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Some wildlife is dangerous, but very little actively attacks you.

Now, I must note that the controls are very unwieldy at first. The submarine doesn’t move quite like the ones I’ve handled before. A and D control the pivot of the engine that controls movement, with W controlling the amount of thrust is generates. There’s an under-mounted claw used for retrieving loot but it only works on objects directly below the ship, while the front claw can only grab items to re-position them and it will toss anything it releases downward which was often not what I’d intended. These little quirks made it difficult to maneuver at first, to the point where I played the tutorial through a good 3-4 times before I was confident in my skills. The other reason was being afraid that I’d wasted too much time and too many resources to recover, but this game is fairly lenient in terms of supplies once you grasp the basics. Essentially, save fuel tanks you’re not using for later, turn off lights and sonar if you don’t actively need them, and keep pushing forward. By the third area I had enough money to upgrade every system on the sub to its maximum and still had plenty to waste on consumable ammunition and maintenance. While I know some people were complaining about the resource management being too harsh, I quickly passed the point of ever worrying about running out of supplies. Those are the risks of making a resource management game, so I’m not overly upset about it.

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You can fuel up at the shops, but there’s enough tanks around to get by.

The setting is well done, with nooks and crannies in the environment holding extra supplies and money while providing a lovely view of the bottom of the sea. Also, I really appreciated the white text in the backgrounds denoting the names of areas and the little blurb of information about each new encountered life form. There is some serious wasted space in the open ocean, though, with a ship that serves as a shop at the surface, a dozen interesting fixtures on the sea floor, and little of interest in between. The player will often be tasked with hunting sea life that spawns around these empty areas, but the lack of any sort of map, as well as the size of the area to search and blandness of it, made that my least favorite task when trying to move forward. In terms of sound, there’s maybe 3 songs in the entire game, and much like the boss fights, they’re acceptable but little else, with sound effects sitting in that same category. That said, combined with good visuals and a satisfying core gameplay loop, they’re important components of a solid underwater experience.

If you’re interested in playing an underwater game, but want something a little more simplified than Subnautica or a little less intense than Depth, Project Abyss is worth a look. It’s normally 7 dollars on Steam but is selling at half off thanks to the Summer Sale, so now is an especially good time to check it out.

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Status Update + Nier Automata Remarks

Hello everyone! I’m not dead, you hush your faces. I have been busy though. Basically, helping friends in a bunch of different games that I’ve either already covered, or am not interested in reviewing, so I haven’t had much to report back with… And I’ll admit I nearly forgot this was a thing I do.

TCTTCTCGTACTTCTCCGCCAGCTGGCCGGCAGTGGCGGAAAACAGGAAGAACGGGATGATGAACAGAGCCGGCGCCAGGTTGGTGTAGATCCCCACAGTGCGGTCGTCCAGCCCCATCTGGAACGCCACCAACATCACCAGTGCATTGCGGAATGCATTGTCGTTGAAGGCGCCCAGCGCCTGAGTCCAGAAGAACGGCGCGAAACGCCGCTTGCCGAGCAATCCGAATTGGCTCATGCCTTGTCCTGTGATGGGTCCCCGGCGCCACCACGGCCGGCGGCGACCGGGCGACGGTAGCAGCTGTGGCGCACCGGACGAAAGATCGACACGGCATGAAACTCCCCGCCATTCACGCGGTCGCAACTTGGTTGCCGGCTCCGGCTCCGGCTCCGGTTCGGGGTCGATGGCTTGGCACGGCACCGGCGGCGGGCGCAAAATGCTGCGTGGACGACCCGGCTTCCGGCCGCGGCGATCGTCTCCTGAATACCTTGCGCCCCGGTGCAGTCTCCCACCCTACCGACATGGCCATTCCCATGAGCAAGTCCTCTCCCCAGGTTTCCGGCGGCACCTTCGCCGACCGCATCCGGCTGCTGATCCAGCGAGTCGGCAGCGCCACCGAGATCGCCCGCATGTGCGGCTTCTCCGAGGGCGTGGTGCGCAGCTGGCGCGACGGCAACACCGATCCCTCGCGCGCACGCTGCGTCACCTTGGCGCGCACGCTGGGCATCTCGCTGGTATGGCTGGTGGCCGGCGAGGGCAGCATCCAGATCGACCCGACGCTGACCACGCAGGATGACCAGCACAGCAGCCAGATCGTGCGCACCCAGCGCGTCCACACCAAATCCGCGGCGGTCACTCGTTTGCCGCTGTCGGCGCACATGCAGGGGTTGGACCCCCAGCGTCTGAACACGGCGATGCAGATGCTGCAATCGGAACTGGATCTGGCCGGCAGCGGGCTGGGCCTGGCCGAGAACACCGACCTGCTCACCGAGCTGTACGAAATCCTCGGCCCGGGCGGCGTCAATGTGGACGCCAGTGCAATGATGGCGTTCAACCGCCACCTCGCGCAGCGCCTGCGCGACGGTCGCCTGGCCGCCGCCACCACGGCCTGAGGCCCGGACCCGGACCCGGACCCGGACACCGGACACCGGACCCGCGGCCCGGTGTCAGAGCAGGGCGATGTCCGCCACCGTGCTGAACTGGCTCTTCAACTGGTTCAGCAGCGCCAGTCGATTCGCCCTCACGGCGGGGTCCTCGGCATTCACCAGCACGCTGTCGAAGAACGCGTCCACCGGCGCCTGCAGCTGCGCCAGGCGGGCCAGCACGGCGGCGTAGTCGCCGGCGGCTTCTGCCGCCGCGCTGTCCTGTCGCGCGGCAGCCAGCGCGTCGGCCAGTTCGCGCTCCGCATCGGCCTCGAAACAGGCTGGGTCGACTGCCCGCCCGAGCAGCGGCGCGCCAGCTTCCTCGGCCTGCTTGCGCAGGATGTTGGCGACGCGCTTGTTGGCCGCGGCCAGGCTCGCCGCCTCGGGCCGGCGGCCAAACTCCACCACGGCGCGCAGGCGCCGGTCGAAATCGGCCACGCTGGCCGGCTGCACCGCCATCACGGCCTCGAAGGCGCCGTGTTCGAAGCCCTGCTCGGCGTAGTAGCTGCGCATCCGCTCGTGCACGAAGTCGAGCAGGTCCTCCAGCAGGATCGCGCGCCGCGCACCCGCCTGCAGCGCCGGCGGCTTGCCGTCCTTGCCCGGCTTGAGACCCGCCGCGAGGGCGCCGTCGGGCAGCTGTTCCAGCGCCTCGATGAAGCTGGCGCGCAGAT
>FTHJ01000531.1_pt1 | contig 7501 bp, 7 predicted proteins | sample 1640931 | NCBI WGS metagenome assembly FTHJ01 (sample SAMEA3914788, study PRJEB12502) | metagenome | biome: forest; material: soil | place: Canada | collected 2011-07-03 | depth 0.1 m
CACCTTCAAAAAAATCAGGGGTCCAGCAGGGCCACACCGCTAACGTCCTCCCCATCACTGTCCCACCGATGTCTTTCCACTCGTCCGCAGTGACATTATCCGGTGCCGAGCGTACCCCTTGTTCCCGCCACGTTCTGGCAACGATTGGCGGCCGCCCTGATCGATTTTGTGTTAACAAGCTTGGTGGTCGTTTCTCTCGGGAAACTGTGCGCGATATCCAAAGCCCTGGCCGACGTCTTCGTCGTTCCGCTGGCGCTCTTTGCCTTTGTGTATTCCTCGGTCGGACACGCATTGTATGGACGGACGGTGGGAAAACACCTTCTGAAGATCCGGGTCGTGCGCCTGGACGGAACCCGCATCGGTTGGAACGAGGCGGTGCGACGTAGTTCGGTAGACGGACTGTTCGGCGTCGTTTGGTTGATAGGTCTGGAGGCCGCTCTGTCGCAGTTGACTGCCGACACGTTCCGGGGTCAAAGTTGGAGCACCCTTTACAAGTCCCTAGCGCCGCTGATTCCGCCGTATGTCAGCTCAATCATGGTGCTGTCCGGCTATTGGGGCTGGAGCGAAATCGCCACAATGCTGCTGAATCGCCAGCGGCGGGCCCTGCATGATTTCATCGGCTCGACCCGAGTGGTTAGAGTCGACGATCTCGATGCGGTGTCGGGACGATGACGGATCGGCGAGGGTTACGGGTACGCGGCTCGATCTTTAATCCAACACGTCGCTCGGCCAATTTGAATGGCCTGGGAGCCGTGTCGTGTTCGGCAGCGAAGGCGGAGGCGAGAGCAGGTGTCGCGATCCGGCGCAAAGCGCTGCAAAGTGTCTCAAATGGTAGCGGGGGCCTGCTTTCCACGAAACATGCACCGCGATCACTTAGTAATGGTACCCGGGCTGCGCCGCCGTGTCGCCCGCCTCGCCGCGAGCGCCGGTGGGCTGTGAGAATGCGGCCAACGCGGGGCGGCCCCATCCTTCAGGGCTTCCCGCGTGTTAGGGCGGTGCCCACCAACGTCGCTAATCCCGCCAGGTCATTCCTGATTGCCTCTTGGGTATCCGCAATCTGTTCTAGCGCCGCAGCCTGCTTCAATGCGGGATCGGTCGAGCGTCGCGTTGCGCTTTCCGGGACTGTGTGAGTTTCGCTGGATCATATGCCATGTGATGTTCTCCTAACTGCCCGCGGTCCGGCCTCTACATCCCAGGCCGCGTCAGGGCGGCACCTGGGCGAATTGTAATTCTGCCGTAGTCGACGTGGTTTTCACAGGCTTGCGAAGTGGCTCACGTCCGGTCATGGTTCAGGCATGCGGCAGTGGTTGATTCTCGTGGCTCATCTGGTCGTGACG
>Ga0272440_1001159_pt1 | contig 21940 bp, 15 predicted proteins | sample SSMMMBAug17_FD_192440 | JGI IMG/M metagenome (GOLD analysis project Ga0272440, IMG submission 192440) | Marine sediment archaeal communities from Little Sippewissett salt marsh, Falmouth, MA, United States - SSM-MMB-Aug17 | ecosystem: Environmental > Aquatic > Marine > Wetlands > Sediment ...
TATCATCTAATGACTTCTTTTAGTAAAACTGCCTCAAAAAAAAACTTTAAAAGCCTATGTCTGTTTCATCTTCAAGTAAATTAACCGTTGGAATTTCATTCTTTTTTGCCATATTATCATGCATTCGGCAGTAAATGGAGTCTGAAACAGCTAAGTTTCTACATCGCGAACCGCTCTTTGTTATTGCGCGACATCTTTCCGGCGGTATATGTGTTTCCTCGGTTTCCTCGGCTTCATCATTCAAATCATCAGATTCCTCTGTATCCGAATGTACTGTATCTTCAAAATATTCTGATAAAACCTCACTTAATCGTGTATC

But I’m here now, and I’m letting you know I’ve got my next review target: Nier Automata. Short version: I’m really enjoying it right now, and I’m eager to finish it so I can cover it in more detail, as it’s one of those games that needs a couple runs or so to really see it all, but not in that boring arbitrary forced way like Infamous’ Moral Choices. Also might cover this very nice mod I found for Last Stand… Anyway, I’m back, and I’m working on new stuff!

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Welcome back. Today we’re covering Barotrauma, brought to us by Undertow Games, formed by the developer of SCP Containment Breach, released in Alpha in 2015 and still in progress. It is primarily a Resource Management game with strong Survival Horror influences.

BT 1.jpgIn the future, mankind has expanded out into the solar system, particularly the moon Europa. With the surface uninhabitable, mankind lives below the frozen surface, traveling between colonies by submarine. You, the player, are part of a submarine crew. Odds are, you’re going to die. Of Barotrauma: the medical term for tissue damage caused by a pressure difference, like the one might experience in a deep ocean.

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That said, it’s hardly the only thing to be worried about.

Anyway, you and a few other players (or blundering AIs if you prefer singleplayer) are tasked with crewing the submarine and completing objectives that come your way, such as delivering supplies or taking out unruly sea creatures. Be warned, however. Death comes quickly, and in many forms, and one small problem can quickly escalate into a complete catastrophe. Each crew member is assigned a role, with skills to match. The Captain and Security personnel are good at wielding spearguns, while Doctors can whip up powerful drugs with the chemicals on board, and Mechanics and Engineers have the skills needed to repair damaged parts of the ship. It can be intimidating to play, say, a lowly crew member, running about on nothing but the Captain’s say-so because he’s the only one with sensors to view the outside world. That said, you’ll get used to it, because this game is all about the power of cooperation. Even on the player-designed subs meant for maximum automation, someone’s gotta swim outside and fix the hull plating once in a while.